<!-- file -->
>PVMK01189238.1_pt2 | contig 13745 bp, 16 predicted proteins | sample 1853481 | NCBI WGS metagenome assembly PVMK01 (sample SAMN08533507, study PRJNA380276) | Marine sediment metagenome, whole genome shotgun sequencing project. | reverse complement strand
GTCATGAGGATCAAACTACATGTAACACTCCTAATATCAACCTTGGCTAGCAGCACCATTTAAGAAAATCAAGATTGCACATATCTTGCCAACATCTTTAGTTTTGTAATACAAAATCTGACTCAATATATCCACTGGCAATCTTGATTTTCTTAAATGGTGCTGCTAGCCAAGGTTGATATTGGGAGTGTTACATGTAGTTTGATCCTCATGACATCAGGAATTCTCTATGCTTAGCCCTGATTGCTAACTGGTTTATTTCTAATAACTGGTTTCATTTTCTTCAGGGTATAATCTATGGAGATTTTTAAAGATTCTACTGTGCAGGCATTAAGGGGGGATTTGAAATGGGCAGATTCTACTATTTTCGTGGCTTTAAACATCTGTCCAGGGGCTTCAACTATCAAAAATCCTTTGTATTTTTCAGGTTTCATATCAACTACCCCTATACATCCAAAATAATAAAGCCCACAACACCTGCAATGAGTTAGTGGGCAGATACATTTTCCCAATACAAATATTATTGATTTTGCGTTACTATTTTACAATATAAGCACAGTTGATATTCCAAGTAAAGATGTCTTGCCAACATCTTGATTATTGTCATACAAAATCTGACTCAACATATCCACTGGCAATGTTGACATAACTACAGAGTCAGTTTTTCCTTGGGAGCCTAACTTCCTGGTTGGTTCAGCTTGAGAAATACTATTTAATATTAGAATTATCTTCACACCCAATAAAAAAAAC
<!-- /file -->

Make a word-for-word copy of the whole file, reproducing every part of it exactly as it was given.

>PVMK01189238.1_pt2 | contig 13745 bp, 16 predicted proteins | sample 1853481 | NCBI WGS metagenome assembly PVMK01 (sample SAMN08533507, study PRJNA380276) | Marine sediment metagenome, whole genome shotgun sequencing project. | reverse complement strand
GTCATGAGGATCAAACTACATGTAACACTCCTAATATCAACCTTGGCTAGCAGCACCATTTAAGAAAATCAAGATTGCACATATCTTGCCAACATCTTTAGTTTTGTAATACAAAATCTGACTCAATATATCCACTGGCAATCTTGATTTTCTTAAATGGTGCTGCTAGCCAAGGTTGATATTGGGAGTGTTACATGTAGTTTGATCCTCATGACATCAGGAATTCTCTATGCTTAGCCCTGATTGCTAACTGGTTTATTTCTAATAACTGGTTTCATTTTCTTCAGGGTATAATCTATGGAGATTTTTAAAGATTCTACTGTGCAGGCATTAAGGGGGGATTTGAAATGGGCAGATTCTACTATTTTCGTGGCTTTAAACATCTGTCCAGGGGCTTCAACTATCAAAAATCCTTTGTATTTTTCAGGTTTCATATCAACTACCCCTATACATCCAAAATAATAAAGCCCACAACACCTGCAATGAGTTAGTGGGCAGATACATTTTCCCAATACAAATATTATTGATTTTGCGTTACTATTTTACAATATAAGCACAGTTGATATTCCAAGTAAAGATGTCTTGCCAACATCTTGATTATTGTCATACAAAATCTGACTCAACATATCCACTGGCAATGTTGACATAACTACAGAGTCAGTTTTTCCTTGGGAGCCTAACTTCCTGGTTGGTTCAGCTTGAGAAATACTATTTAATATTAGAATTATCTTCACACCCAATAAAAAAAAC